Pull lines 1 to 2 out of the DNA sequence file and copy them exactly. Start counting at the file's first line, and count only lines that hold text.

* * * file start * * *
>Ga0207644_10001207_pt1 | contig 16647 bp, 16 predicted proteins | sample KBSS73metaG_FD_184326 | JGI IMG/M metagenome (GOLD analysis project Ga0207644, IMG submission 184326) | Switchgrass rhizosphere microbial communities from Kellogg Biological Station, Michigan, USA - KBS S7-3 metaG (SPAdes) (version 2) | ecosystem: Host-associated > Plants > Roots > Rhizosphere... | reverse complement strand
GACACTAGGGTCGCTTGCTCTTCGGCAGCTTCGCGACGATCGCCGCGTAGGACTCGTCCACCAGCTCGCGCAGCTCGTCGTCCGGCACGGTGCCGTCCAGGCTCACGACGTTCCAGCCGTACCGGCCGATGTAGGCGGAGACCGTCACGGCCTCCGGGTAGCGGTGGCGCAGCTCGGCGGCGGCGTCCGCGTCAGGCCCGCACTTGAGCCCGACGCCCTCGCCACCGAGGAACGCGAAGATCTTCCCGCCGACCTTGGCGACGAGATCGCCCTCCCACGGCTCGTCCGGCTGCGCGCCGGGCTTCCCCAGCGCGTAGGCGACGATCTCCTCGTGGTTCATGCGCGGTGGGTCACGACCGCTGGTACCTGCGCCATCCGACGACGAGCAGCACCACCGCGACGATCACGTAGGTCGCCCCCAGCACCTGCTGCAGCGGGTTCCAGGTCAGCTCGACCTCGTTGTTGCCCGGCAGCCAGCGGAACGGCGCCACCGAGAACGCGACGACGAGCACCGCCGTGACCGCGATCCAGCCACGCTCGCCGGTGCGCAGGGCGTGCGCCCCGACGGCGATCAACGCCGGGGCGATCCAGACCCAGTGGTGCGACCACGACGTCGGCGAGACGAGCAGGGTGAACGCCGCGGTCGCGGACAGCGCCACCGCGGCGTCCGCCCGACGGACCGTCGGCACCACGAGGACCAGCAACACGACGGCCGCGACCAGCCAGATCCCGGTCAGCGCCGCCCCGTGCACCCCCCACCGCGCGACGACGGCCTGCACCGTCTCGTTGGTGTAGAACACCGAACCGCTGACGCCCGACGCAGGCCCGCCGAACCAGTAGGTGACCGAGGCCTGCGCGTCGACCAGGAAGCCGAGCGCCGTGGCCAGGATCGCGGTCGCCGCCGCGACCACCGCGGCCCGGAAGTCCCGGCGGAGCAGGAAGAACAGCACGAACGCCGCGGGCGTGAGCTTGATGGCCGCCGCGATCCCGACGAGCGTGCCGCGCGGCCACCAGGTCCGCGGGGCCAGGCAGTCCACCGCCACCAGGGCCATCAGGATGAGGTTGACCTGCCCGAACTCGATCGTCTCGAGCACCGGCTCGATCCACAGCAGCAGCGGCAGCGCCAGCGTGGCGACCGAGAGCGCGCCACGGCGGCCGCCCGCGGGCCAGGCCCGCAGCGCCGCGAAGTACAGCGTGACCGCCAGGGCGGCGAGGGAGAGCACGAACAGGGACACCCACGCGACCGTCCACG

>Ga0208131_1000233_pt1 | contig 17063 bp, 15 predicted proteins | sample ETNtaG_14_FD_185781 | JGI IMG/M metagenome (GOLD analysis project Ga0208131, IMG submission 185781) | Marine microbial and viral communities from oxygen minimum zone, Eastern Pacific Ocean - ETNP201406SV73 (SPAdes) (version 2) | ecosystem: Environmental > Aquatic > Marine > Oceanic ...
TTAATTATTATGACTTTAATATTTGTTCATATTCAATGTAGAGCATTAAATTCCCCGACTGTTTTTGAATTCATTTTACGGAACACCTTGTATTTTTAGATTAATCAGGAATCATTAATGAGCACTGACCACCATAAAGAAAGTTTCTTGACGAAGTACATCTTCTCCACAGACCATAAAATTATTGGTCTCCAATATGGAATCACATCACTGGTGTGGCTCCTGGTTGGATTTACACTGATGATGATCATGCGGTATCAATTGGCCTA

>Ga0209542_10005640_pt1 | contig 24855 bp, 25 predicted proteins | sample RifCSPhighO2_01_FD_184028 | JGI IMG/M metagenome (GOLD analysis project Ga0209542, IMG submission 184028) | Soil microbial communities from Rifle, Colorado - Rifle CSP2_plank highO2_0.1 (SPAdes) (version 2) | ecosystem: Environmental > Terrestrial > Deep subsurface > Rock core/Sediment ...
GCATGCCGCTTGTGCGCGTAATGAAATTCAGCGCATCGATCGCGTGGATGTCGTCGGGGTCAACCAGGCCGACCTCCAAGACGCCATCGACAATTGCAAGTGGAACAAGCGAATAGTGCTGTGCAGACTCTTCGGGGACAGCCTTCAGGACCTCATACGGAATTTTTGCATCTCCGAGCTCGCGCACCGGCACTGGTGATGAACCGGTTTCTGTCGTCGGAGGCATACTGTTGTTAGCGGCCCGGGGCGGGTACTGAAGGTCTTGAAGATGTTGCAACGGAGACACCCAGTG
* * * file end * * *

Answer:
>Ga0207644_10001207_pt1 | contig 16647 bp, 16 predicted proteins | sample KBSS73metaG_FD_184326 | JGI IMG/M metagenome (GOLD analysis project Ga0207644, IMG submission 184326) | Switchgrass rhizosphere microbial communities from Kellogg Biological Station, Michigan, USA - KBS S7-3 metaG (SPAdes) (version 2) | ecosystem: Host-associated > Plants > Roots > Rhizosphere... | reverse complement strand
GACACTAGGGTCGCTTGCTCTTCGGCAGCTTCGCGACGATCGCCGCGTAGGACTCGTCCACCAGCTCGCGCAGCTCGTCGTCCGGCACGGTGCCGTCCAGGCTCACGACGTTCCAGCCGTACCGGCCGATGTAGGCGGAGACCGTCACGGCCTCCGGGTAGCGGTGGCGCAGCTCGGCGGCGGCGTCCGCGTCAGGCCCGCACTTGAGCCCGACGCCCTCGCCACCGAGGAACGCGAAGATCTTCCCGCCGACCTTGGCGACGAGATCGCCCTCCCACGGCTCGTCCGGCTGCGCGCCGGGCTTCCCCAGCGCGTAGGCGACGATCTCCTCGTGGTTCATGCGCGGTGGGTCACGACCGCTGGTACCTGCGCCATCCGACGACGAGCAGCACCACCGCGACGATCACGTAGGTCGCCCCCAGCACCTGCTGCAGCGGGTTCCAGGTCAGCTCGACCTCGTTGTTGCCCGGCAGCCAGCGGAACGGCGCCACCGAGAACGCGACGACGAGCACCGCCGTGACCGCGATCCAGCCACGCTCGCCGGTGCGCAGGGCGTGCGCCCCGACGGCGATCAACGCCGGGGCGATCCAGACCCAGTGGTGCGACCACGACGTCGGCGAGACGAGCAGGGTGAACGCCGCGGTCGCGGACAGCGCCACCGCGGCGTCCGCCCGACGGACCGTCGGCACCACGAGGACCAGCAACACGACGGCCGCGACCAGCCAGATCCCGGTCAGCGCCGCCCCGTGCACCCCCCACCGCGCGACGACGGCCTGCACCGTCTCGTTGGTGTAGAACACCGAACCGCTGACGCCCGACGCAGGCCCGCCGAACCAGTAGGTGACCGAGGCCTGCGCGTCGACCAGGAAGCCGAGCGCCGTGGCCAGGATCGCGGTCGCCGCCGCGACCACCGCGGCCCGGAAGTCCCGGCGGAGCAGGAAGAACAGCACGAACGCCGCGGGCGTGAGCTTGATGGCCGCCGCGATCCCGACGAGCGTGCCGCGCGGCCACCAGGTCCGCGGGGCCAGGCAGTCCACCGCCACCAGGGCCATCAGGATGAGGTTGACCTGCCCGAACTCGATCGTCTCGAGCACCGGCTCGATCCACAGCAGCAGCGGCAGCGCCAGCGTGGCGACCGAGAGCGCGCCACGGCGGCCGCCCGCGGGCCAGGCCCGCAGCGCCGCGAAGTACAGCGTGACCGCCAGGGCGGCGAGGGAGAGCACGAACAGGGACACCCACGCGACCGTCCACG